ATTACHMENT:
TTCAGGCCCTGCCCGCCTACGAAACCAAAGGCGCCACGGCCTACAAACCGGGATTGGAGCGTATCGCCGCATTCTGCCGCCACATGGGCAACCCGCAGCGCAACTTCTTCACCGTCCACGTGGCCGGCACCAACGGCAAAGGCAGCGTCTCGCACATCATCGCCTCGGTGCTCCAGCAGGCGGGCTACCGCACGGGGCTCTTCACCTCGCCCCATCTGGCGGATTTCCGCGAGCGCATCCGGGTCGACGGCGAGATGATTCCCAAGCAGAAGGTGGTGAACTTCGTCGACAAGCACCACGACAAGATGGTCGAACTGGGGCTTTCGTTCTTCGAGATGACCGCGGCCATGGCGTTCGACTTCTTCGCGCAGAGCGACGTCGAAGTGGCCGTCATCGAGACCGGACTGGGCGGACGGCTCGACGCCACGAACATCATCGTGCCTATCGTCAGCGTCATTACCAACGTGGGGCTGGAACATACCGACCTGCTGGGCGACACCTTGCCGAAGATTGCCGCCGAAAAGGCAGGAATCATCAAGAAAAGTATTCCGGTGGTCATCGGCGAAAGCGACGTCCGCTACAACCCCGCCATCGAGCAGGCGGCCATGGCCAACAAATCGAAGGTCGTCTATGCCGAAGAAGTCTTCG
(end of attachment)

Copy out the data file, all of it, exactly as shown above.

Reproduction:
TTCAGGCCCTGCCCGCCTACGAAACCAAAGGCGCCACGGCCTACAAACCGGGATTGGAGCGTATCGCCGCATTCTGCCGCCACATGGGCAACCCGCAGCGCAACTTCTTCACCGTCCACGTGGCCGGCACCAACGGCAAAGGCAGCGTCTCGCACATCATCGCCTCGGTGCTCCAGCAGGCGGGCTACCGCACGGGGCTCTTCACCTCGCCCCATCTGGCGGATTTCCGCGAGCGCATCCGGGTCGACGGCGAGATGATTCCCAAGCAGAAGGTGGTGAACTTCGTCGACAAGCACCACGACAAGATGGTCGAACTGGGGCTTTCGTTCTTCGAGATGACCGCGGCCATGGCGTTCGACTTCTTCGCGCAGAGCGACGTCGAAGTGGCCGTCATCGAGACCGGACTGGGCGGACGGCTCGACGCCACGAACATCATCGTGCCTATCGTCAGCGTCATTACCAACGTGGGGCTGGAACATACCGACCTGCTGGGCGACACCTTGCCGAAGATTGCCGCCGAAAAGGCAGGAATCATCAAGAAAAGTATTCCGGTGGTCATCGGCGAAAGCGACGTCCGCTACAACCCCGCCATCGAGCAGGCGGCCATGGCCAACAAATCGAAGGTCGTCTATGCCGAAGAAGTCTTCG